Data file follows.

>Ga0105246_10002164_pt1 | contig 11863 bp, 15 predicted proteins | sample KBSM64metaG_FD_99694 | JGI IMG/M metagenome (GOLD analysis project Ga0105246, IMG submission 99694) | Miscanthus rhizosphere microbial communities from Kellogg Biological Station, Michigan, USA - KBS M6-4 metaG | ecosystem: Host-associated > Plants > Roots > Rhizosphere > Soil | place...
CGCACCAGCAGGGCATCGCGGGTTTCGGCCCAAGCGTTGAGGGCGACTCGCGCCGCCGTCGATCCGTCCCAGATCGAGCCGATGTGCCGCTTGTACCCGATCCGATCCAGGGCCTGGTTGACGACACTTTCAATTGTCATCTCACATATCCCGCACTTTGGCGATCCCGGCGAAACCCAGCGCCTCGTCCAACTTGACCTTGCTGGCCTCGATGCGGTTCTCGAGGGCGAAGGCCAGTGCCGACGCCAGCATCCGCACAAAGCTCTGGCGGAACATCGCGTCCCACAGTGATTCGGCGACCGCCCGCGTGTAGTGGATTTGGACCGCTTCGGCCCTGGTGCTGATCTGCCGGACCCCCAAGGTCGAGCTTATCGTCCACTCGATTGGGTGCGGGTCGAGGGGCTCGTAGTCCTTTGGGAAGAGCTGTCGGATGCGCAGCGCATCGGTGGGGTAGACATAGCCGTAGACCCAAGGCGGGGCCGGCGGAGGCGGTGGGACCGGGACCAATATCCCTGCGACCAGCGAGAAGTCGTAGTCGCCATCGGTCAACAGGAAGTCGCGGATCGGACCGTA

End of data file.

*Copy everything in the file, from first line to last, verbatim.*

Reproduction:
>Ga0105246_10002164_pt1 | contig 11863 bp, 15 predicted proteins | sample KBSM64metaG_FD_99694 | JGI IMG/M metagenome (GOLD analysis project Ga0105246, IMG submission 99694) | Miscanthus rhizosphere microbial communities from Kellogg Biological Station, Michigan, USA - KBS M6-4 metaG | ecosystem: Host-associated > Plants > Roots > Rhizosphere > Soil | place...
CGCACCAGCAGGGCATCGCGGGTTTCGGCCCAAGCGTTGAGGGCGACTCGCGCCGCCGTCGATCCGTCCCAGATCGAGCCGATGTGCCGCTTGTACCCGATCCGATCCAGGGCCTGGTTGACGACACTTTCAATTGTCATCTCACATATCCCGCACTTTGGCGATCCCGGCGAAACCCAGCGCCTCGTCCAACTTGACCTTGCTGGCCTCGATGCGGTTCTCGAGGGCGAAGGCCAGTGCCGACGCCAGCATCCGCACAAAGCTCTGGCGGAACATCGCGTCCCACAGTGATTCGGCGACCGCCCGCGTGTAGTGGATTTGGACCGCTTCGGCCCTGGTGCTGATCTGCCGGACCCCCAAGGTCGAGCTTATCGTCCACTCGATTGGGTGCGGGTCGAGGGGCTCGTAGTCCTTTGGGAAGAGCTGTCGGATGCGCAGCGCATCGGTGGGGTAGACATAGCCGTAGACCCAAGGCGGGGCCGGCGGAGGCGGTGGGACCGGGACCAATATCCCTGCGACCAGCGAGAAGTCGTAGTCGCCATCGGTCAACAGGAAGTCGCGGATCGGACCGTA